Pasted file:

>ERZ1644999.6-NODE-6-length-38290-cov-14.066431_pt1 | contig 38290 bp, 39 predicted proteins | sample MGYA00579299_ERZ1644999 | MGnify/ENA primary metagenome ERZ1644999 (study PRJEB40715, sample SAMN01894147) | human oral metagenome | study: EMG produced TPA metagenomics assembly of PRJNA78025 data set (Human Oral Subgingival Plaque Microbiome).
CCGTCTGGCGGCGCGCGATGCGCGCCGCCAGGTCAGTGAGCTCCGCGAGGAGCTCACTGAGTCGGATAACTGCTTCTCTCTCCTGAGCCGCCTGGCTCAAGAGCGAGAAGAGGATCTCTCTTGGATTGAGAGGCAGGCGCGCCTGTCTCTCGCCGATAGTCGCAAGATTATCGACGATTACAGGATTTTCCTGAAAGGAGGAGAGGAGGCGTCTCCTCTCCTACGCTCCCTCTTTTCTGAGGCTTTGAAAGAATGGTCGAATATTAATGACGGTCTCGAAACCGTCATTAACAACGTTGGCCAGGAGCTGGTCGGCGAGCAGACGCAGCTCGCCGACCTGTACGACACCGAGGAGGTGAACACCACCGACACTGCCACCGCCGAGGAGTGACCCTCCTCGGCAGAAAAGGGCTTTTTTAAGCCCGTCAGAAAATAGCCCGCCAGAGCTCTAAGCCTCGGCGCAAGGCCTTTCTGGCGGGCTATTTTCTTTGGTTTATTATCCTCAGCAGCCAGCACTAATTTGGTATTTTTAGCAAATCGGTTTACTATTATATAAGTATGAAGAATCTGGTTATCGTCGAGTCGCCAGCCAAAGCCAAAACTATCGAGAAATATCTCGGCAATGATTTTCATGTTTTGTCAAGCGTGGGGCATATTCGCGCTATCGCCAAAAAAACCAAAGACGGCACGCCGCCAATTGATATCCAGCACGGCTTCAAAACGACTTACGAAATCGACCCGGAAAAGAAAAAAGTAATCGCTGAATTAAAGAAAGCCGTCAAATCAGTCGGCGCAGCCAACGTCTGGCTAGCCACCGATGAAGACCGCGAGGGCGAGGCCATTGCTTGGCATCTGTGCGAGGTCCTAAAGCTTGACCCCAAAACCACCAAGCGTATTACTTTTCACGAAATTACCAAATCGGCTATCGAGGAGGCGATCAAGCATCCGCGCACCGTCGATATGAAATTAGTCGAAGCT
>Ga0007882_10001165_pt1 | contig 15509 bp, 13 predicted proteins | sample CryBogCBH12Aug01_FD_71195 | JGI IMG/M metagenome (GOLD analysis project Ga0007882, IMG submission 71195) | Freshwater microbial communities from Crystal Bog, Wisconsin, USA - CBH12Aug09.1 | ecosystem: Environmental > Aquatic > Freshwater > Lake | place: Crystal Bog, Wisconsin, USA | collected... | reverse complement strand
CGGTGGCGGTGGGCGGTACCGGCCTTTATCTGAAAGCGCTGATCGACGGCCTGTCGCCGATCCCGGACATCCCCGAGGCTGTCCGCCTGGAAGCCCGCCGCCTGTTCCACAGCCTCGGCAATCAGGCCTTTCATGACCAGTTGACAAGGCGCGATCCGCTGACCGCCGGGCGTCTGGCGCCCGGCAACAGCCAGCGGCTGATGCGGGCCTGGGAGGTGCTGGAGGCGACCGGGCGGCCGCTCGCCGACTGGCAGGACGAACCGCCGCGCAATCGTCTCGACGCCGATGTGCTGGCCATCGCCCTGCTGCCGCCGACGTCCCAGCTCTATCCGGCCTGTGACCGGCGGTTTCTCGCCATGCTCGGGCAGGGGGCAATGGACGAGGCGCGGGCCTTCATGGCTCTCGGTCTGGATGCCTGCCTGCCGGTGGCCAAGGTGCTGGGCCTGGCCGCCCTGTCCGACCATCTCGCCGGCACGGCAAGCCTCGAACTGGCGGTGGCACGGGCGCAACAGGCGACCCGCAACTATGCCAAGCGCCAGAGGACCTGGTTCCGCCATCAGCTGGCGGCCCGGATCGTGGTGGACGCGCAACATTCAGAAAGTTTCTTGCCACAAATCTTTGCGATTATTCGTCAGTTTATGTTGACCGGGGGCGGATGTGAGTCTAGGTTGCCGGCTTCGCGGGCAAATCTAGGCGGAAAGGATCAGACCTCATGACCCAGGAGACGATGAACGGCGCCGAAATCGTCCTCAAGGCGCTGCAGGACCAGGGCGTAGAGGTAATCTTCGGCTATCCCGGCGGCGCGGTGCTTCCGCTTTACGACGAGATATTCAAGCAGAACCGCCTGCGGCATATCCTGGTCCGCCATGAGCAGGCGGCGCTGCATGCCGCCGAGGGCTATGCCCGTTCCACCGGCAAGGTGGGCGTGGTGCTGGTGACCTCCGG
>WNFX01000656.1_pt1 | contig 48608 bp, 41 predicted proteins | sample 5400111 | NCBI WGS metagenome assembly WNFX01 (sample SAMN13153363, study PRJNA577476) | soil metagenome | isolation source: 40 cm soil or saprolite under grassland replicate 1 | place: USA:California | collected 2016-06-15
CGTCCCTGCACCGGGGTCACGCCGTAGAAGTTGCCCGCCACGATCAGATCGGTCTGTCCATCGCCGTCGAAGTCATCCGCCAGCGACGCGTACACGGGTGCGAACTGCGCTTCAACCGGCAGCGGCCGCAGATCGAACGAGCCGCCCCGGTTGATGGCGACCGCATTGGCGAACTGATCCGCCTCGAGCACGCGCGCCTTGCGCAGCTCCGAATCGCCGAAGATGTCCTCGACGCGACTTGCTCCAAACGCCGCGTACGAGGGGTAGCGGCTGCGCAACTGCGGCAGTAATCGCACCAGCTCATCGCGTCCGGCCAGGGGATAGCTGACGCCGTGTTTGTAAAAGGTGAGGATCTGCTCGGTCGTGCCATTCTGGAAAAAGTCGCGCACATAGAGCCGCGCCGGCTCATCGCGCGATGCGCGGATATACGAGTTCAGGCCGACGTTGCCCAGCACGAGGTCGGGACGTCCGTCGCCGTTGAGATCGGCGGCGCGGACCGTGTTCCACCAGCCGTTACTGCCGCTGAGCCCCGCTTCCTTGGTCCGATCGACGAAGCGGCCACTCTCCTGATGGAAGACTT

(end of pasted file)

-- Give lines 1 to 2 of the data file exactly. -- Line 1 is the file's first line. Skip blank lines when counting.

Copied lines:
>ERZ1644999.6-NODE-6-length-38290-cov-14.066431_pt1 | contig 38290 bp, 39 predicted proteins | sample MGYA00579299_ERZ1644999 | MGnify/ENA primary metagenome ERZ1644999 (study PRJEB40715, sample SAMN01894147) | human oral metagenome | study: EMG produced TPA metagenomics assembly of PRJNA78025 data set (Human Oral Subgingival Plaque Microbiome).
CCGTCTGGCGGCGCGCGATGCGCGCCGCCAGGTCAGTGAGCTCCGCGAGGAGCTCACTGAGTCGGATAACTGCTTCTCTCTCCTGAGCCGCCTGGCTCAAGAGCGAGAAGAGGATCTCTCTTGGATTGAGAGGCAGGCGCGCCTGTCTCTCGCCGATAGTCGCAAGATTATCGACGATTACAGGATTTTCCTGAAAGGAGGAGAGGAGGCGTCTCCTCTCCTACGCTCCCTCTTTTCTGAGGCTTTGAAAGAATGGTCGAATATTAATGACGGTCTCGAAACCGTCATTAACAACGTTGGCCAGGAGCTGGTCGGCGAGCAGACGCAGCTCGCCGACCTGTACGACACCGAGGAGGTGAACACCACCGACACTGCCACCGCCGAGGAGTGACCCTCCTCGGCAGAAAAGGGCTTTTTTAAGCCCGTCAGAAAATAGCCCGCCAGAGCTCTAAGCCTCGGCGCAAGGCCTTTCTGGCGGGCTATTTTCTTTGGTTTATTATCCTCAGCAGCCAGCACTAATTTGGTATTTTTAGCAAATCGGTTTACTATTATATAAGTATGAAGAATCTGGTTATCGTCGAGTCGCCAGCCAAAGCCAAAACTATCGAGAAATATCTCGGCAATGATTTTCATGTTTTGTCAAGCGTGGGGCATATTCGCGCTATCGCCAAAAAAACCAAAGACGGCACGCCGCCAATTGATATCCAGCACGGCTTCAAAACGACTTACGAAATCGACCCGGAAAAGAAAAAAGTAATCGCTGAATTAAAGAAAGCCGTCAAATCAGTCGGCGCAGCCAACGTCTGGCTAGCCACCGATGAAGACCGCGAGGGCGAGGCCATTGCTTGGCATCTGTGCGAGGTCCTAAAGCTTGACCCCAAAACCACCAAGCGTATTACTTTTCACGAAATTACCAAATCGGCTATCGAGGAGGCGATCAAGCATCCGCGCACCGTCGATATGAAATTAGTCGAAGCT